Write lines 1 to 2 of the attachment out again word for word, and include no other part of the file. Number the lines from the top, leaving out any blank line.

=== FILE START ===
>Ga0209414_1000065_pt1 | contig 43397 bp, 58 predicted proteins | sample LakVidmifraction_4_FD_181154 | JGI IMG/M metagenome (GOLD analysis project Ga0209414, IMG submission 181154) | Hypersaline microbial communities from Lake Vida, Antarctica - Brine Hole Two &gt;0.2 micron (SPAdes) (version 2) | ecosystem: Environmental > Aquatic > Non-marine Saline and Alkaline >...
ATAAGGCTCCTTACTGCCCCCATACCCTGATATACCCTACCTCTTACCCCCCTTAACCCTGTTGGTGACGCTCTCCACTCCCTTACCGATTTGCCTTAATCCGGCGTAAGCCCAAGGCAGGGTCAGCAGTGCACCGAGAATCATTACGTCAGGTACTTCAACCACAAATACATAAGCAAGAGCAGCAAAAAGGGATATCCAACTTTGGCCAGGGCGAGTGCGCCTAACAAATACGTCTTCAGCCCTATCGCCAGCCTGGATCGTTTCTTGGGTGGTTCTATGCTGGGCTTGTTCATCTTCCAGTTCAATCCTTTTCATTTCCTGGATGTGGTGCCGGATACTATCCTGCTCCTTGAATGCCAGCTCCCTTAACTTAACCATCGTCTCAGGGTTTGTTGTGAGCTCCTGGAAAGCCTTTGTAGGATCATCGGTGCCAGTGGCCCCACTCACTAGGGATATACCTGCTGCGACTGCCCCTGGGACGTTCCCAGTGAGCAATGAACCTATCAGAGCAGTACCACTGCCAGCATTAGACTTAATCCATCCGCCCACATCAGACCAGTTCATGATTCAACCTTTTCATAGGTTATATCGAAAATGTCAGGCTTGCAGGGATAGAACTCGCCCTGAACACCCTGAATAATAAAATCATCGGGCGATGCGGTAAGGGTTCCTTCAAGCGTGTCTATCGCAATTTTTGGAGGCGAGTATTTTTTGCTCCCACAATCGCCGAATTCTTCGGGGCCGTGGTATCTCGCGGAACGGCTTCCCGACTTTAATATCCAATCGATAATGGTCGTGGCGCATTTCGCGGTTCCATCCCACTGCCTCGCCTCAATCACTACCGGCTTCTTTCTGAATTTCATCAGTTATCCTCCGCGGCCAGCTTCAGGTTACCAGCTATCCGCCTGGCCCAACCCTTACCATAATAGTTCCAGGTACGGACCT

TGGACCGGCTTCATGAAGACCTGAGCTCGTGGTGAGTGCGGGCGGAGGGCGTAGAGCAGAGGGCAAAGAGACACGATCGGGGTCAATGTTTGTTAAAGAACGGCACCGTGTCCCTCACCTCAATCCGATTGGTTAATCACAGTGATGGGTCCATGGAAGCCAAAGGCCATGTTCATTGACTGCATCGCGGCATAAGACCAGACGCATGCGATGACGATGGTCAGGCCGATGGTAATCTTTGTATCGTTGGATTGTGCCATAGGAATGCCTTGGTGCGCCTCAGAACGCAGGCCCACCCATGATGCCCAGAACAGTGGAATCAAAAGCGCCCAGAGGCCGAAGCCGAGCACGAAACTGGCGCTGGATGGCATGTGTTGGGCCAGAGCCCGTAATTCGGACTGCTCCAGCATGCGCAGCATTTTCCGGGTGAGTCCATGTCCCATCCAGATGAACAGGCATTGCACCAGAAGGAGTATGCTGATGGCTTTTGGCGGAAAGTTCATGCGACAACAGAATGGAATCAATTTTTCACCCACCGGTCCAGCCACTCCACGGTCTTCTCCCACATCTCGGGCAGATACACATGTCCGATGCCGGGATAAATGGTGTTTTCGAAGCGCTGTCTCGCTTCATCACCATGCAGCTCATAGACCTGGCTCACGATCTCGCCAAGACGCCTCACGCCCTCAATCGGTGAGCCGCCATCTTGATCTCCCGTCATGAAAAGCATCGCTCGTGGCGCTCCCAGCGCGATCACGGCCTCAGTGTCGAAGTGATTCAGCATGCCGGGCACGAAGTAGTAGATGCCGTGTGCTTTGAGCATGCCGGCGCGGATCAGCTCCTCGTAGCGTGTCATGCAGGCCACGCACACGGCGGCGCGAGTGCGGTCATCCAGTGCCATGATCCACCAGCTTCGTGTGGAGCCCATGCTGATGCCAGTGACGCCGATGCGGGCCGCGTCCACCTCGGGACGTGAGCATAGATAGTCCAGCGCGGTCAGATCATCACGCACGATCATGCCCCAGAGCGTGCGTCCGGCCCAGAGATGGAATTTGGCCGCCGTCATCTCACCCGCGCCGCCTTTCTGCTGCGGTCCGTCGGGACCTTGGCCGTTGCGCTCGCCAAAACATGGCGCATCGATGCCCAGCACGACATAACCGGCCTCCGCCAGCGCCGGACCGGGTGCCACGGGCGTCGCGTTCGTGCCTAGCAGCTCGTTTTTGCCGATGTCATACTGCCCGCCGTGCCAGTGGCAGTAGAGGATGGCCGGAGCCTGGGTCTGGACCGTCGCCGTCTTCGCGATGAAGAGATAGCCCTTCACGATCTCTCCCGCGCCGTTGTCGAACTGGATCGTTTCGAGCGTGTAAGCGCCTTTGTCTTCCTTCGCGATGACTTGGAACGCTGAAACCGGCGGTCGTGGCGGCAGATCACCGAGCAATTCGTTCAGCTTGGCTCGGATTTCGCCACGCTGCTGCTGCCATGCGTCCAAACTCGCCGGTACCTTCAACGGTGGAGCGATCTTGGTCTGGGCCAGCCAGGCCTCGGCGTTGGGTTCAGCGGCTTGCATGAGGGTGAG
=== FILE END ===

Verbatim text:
>Ga0209414_1000065_pt1 | contig 43397 bp, 58 predicted proteins | sample LakVidmifraction_4_FD_181154 | JGI IMG/M metagenome (GOLD analysis project Ga0209414, IMG submission 181154) | Hypersaline microbial communities from Lake Vida, Antarctica - Brine Hole Two &gt;0.2 micron (SPAdes) (version 2) | ecosystem: Environmental > Aquatic > Non-marine Saline and Alkaline >...
ATAAGGCTCCTTACTGCCCCCATACCCTGATATACCCTACCTCTTACCCCCCTTAACCCTGTTGGTGACGCTCTCCACTCCCTTACCGATTTGCCTTAATCCGGCGTAAGCCCAAGGCAGGGTCAGCAGTGCACCGAGAATCATTACGTCAGGTACTTCAACCACAAATACATAAGCAAGAGCAGCAAAAAGGGATATCCAACTTTGGCCAGGGCGAGTGCGCCTAACAAATACGTCTTCAGCCCTATCGCCAGCCTGGATCGTTTCTTGGGTGGTTCTATGCTGGGCTTGTTCATCTTCCAGTTCAATCCTTTTCATTTCCTGGATGTGGTGCCGGATACTATCCTGCTCCTTGAATGCCAGCTCCCTTAACTTAACCATCGTCTCAGGGTTTGTTGTGAGCTCCTGGAAAGCCTTTGTAGGATCATCGGTGCCAGTGGCCCCACTCACTAGGGATATACCTGCTGCGACTGCCCCTGGGACGTTCCCAGTGAGCAATGAACCTATCAGAGCAGTACCACTGCCAGCATTAGACTTAATCCATCCGCCCACATCAGACCAGTTCATGATTCAACCTTTTCATAGGTTATATCGAAAATGTCAGGCTTGCAGGGATAGAACTCGCCCTGAACACCCTGAATAATAAAATCATCGGGCGATGCGGTAAGGGTTCCTTCAAGCGTGTCTATCGCAATTTTTGGAGGCGAGTATTTTTTGCTCCCACAATCGCCGAATTCTTCGGGGCCGTGGTATCTCGCGGAACGGCTTCCCGACTTTAATATCCAATCGATAATGGTCGTGGCGCATTTCGCGGTTCCATCCCACTGCCTCGCCTCAATCACTACCGGCTTCTTTCTGAATTTCATCAGTTATCCTCCGCGGCCAGCTTCAGGTTACCAGCTATCCGCCTGGCCCAACCCTTACCATAATAGTTCCAGGTACGGACCT